We are engaged in new music in a wide spectrum of activities that includes, but is not limited to Conceptual Art.  Chinese native and Dartmouth faculty composer Kui Dong, Argentina native and UC Davis composition faculty member Pablo Ortiz, Finnish composer Olli Kortekangas, St. Mary’s College (Indiana) composer Zae Munn, Chicago composer Stacy Garrop, and Bay Area composers Sue Bohlin, Eric Tuan, John Reager, Kirke Mechem, Anne Hege, Sue Bohlin, and Mark Winges are some of the composers we have previously commissioned. 
Our commissioning partners include the Tampere Choir (Finland), Volti, Washington (DC) Choral Arts Society, Children’s Chorus of Washington (DC), Acalanes High School, Volti, San Francisco Choral Society, and the Peninsula Women’s Chorus.  
Choregie,  a leading edge of new music
With performances of Pekka Kostiainen’s Revontulet and Slovenian Lojze Lebic’s Urok, we began to understand the potential of using movement and staging in our performances.  When Ensemble collaborated with Carmina Slovenica in Project Attacca (this was a collaborative set of performances given in Croatia, Slovenia, and in California), we took a huge step forward in this area. We’d seen the work of Carmina Slovenica previously, but the experience of working with their director Karmina Silec, and the opportunity for our kids to interact and create with her and the singers of Carmina Slovenica showed us the potential of multi-dimensional expression of music and movement.
This is a relatively new direction and one that I think is significant. Karmina Silec has coined the term Choregie to describe choral performance that includes staging, movement, lighting, and costumes.  For the performers, it is a whole new dimension of performance that requires participation in ways not in play with historical and traditional performance.  
For our singers, I think Choregie offers a particularly rich opportunity.  It is an area where art and adolescence interact in a complimentary way.  A key element of adolescence is the development of self-awareness. To assume a character or play a role requires an ability to understand a concept and to internalize it and allow it to be reflected in performance.  To do this in a group requires an ability to get past self-consciousness at a time when self-consciousness can be at a peak.  The success we have had with our students has been inspiring.  The individual growth in many of our singers is sometimes shocking.
All music requires internalization and re-creation from within.  The depth and breadth of this requirement depends on the intention of the individual pieces of music.  Happy, dancey pieces can be pretty straightforward.  With the growing presence of more interesting and complex repertoire, we have the opportunity to help our kids find more within themselves and to learn how to channel that energy and focus it for a purpose.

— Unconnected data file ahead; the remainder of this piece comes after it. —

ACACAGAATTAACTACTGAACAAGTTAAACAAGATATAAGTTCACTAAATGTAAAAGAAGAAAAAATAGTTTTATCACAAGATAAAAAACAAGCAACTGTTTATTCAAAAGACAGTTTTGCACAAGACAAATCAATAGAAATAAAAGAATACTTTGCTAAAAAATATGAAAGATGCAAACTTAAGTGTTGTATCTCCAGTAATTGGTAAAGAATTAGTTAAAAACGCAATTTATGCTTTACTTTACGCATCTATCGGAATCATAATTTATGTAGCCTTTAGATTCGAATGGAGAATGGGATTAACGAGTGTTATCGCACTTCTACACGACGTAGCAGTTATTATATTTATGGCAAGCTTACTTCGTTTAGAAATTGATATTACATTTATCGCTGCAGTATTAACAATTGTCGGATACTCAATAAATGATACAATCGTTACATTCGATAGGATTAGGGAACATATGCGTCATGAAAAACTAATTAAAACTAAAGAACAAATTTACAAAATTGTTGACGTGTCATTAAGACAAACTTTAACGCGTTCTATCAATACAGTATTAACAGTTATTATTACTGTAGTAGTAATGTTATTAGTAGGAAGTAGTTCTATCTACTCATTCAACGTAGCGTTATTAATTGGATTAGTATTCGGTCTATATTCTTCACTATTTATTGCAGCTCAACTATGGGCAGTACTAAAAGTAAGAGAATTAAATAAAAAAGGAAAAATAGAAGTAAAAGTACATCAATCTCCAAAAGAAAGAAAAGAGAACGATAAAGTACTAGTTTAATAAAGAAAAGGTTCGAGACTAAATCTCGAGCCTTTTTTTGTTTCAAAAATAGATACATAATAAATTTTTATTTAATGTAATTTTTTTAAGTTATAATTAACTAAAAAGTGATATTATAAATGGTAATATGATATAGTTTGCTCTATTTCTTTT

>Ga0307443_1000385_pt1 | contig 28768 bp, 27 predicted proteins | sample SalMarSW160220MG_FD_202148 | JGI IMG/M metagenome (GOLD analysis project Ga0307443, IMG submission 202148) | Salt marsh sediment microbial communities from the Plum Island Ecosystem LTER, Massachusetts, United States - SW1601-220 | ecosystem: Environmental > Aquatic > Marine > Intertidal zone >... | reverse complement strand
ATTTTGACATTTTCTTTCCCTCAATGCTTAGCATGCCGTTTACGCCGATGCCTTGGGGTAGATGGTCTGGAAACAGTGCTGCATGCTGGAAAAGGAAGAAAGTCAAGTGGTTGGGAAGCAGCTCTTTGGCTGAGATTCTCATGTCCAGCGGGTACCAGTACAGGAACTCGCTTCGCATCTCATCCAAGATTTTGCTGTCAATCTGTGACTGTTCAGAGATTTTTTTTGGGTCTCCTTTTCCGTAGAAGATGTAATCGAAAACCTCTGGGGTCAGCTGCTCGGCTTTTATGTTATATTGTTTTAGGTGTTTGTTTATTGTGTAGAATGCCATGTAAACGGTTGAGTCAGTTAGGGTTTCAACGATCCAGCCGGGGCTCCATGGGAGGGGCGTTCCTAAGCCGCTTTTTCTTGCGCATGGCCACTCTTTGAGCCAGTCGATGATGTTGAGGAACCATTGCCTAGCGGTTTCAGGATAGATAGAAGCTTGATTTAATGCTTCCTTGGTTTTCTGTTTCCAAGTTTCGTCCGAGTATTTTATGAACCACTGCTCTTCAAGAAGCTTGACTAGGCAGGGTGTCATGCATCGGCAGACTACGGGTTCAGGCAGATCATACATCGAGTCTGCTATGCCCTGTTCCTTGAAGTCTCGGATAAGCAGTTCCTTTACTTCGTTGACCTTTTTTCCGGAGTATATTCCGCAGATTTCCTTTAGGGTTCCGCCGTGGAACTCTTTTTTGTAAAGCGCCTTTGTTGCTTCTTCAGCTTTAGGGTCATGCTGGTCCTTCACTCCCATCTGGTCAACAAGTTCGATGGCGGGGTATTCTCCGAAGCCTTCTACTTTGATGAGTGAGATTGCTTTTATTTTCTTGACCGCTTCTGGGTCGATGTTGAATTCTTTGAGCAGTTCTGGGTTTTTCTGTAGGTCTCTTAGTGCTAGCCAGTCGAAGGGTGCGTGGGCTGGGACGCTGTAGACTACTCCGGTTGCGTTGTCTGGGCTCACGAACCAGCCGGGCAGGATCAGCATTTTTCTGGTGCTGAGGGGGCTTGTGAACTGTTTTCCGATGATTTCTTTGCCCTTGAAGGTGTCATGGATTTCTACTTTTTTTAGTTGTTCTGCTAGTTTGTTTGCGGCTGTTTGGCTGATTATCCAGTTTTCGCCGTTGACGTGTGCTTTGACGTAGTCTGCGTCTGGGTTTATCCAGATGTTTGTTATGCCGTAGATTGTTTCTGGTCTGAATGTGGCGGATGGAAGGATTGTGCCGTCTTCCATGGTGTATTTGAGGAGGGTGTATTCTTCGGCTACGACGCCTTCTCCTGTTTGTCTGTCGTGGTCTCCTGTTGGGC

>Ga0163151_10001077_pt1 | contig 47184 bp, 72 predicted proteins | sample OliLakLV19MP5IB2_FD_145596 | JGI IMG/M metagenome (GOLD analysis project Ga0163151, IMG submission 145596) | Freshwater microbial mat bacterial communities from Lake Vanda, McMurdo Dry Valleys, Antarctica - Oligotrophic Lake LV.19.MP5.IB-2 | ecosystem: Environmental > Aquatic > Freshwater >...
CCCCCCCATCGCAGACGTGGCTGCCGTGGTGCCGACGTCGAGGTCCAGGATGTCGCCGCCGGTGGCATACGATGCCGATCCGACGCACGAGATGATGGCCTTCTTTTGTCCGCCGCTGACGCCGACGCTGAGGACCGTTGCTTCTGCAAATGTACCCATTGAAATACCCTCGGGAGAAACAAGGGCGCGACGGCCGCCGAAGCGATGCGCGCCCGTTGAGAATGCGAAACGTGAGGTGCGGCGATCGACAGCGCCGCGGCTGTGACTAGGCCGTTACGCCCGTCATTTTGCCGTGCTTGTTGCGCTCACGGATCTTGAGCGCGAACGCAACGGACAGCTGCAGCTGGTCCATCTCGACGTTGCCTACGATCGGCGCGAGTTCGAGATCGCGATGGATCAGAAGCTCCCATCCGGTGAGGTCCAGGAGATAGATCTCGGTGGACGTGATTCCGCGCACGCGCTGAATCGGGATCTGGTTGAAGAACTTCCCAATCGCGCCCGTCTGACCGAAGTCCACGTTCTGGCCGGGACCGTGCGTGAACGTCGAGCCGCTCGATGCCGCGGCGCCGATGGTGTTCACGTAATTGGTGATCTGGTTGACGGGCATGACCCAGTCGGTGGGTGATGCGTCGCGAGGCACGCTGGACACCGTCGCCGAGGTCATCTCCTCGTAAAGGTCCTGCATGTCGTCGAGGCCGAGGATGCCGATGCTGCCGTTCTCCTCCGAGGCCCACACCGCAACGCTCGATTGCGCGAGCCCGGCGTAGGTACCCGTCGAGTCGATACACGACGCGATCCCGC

For more than 15 years, the elements of staging and acting have been in play in our music but in the last few years, they have become more pronounced in the music of Elliott Gyger (Dancing in the Wind), Mark Winges (Luna, nova luna),  Kui Dong (Painted Lights), and especially Olli Kortekangas (Ikikaiku).  
In 2014, we joined Volti in the world premiere of The Gift of Pandora.  This was a groundbreaking collaboration of composer, poet, choreographer, costume designer, lighting designer, two choirs and conductor.
Our performance was named the Best New Music Performance in the Bay Area by San Francisco Classical Voice.
Ensemble is performing two works with movement.  The time honored masterpiece Magic Strings by Mark Winges has been choreographed by Erika Chong Schuch and Eric Tuan’s Nagasaki has some staging as well. Both of these works will be performed at the upcoming Mysterious Connection Concert on March 10. 
Highlights of Competition Awards for Contemporary Music
Since 2000, our successes include a special prize at the Seghizzi Competition in Gorizia (2003) for the highest score among equal voice choirs for our performance of contemporary music; we were the only choir to win three gold medals at the Grand Prix of St. Petersburg, Russia (2008); we won first prize for contemporary music at the Kathaumixw Festival multiple times (2010, 1996, 1992) in British Columbia and at our most recent competition in Bratislava, Slovakia (2013), we won the Grand Prize with gold medals in contemporary music and two other categories.  To date we remain the only American children’s choir in any category to win a first prize at the Choral Olympics or World Choir Games.  This happened in 2000 in the category of Contemporary Music against a field of 360 adult, youth and children’s choirs.  A more complete record of our competition successes is available on the website.